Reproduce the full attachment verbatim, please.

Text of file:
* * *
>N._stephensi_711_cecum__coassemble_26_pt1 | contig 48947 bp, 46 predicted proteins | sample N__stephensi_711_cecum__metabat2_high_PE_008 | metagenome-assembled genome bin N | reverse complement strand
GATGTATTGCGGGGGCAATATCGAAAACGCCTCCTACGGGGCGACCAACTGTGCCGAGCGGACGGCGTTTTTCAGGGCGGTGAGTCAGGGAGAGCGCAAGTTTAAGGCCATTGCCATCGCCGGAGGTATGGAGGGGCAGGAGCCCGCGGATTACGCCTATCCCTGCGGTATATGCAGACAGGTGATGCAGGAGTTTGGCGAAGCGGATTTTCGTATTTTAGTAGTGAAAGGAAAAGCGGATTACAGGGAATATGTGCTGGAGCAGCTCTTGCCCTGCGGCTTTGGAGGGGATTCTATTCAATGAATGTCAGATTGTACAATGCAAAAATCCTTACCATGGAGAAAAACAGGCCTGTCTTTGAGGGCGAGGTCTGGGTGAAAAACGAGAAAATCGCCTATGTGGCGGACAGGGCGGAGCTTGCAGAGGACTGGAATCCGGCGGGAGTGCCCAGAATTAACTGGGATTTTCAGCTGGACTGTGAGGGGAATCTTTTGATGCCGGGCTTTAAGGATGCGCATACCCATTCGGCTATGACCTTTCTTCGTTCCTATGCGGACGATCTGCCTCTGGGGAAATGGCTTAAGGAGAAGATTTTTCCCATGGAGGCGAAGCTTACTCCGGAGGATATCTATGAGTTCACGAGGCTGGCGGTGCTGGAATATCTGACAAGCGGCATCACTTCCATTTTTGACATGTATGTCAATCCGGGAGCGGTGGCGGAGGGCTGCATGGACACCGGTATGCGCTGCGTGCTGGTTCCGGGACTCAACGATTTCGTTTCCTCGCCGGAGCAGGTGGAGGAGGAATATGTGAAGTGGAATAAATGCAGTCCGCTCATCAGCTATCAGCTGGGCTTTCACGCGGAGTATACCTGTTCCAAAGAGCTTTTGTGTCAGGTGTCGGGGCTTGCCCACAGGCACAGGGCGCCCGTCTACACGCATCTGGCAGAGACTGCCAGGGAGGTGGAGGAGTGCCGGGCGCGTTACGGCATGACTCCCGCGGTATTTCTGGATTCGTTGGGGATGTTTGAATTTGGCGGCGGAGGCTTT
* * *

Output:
>N._stephensi_711_cecum__coassemble_26_pt1 | contig 48947 bp, 46 predicted proteins | sample N__stephensi_711_cecum__metabat2_high_PE_008 | metagenome-assembled genome bin N | reverse complement strand
GATGTATTGCGGGGGCAATATCGAAAACGCCTCCTACGGGGCGACCAACTGTGCCGAGCGGACGGCGTTTTTCAGGGCGGTGAGTCAGGGAGAGCGCAAGTTTAAGGCCATTGCCATCGCCGGAGGTATGGAGGGGCAGGAGCCCGCGGATTACGCCTATCCCTGCGGTATATGCAGACAGGTGATGCAGGAGTTTGGCGAAGCGGATTTTCGTATTTTAGTAGTGAAAGGAAAAGCGGATTACAGGGAATATGTGCTGGAGCAGCTCTTGCCCTGCGGCTTTGGAGGGGATTCTATTCAATGAATGTCAGATTGTACAATGCAAAAATCCTTACCATGGAGAAAAACAGGCCTGTCTTTGAGGGCGAGGTCTGGGTGAAAAACGAGAAAATCGCCTATGTGGCGGACAGGGCGGAGCTTGCAGAGGACTGGAATCCGGCGGGAGTGCCCAGAATTAACTGGGATTTTCAGCTGGACTGTGAGGGGAATCTTTTGATGCCGGGCTTTAAGGATGCGCATACCCATTCGGCTATGACCTTTCTTCGTTCCTATGCGGACGATCTGCCTCTGGGGAAATGGCTTAAGGAGAAGATTTTTCCCATGGAGGCGAAGCTTACTCCGGAGGATATCTATGAGTTCACGAGGCTGGCGGTGCTGGAATATCTGACAAGCGGCATCACTTCCATTTTTGACATGTATGTCAATCCGGGAGCGGTGGCGGAGGGCTGCATGGACACCGGTATGCGCTGCGTGCTGGTTCCGGGACTCAACGATTTCGTTTCCTCGCCGGAGCAGGTGGAGGAGGAATATGTGAAGTGGAATAAATGCAGTCCGCTCATCAGCTATCAGCTGGGCTTTCACGCGGAGTATACCTGTTCCAAAGAGCTTTTGTGTCAGGTGTCGGGGCTTGCCCACAGGCACAGGGCGCCCGTCTACACGCATCTGGCAGAGACTGCCAGGGAGGTGGAGGAGTGCCGGGCGCGTTACGGCATGACTCCCGCGGTATTTCTGGATTCGTTGGGGATGTTTGAATTTGGCGGCGGAGGCTTT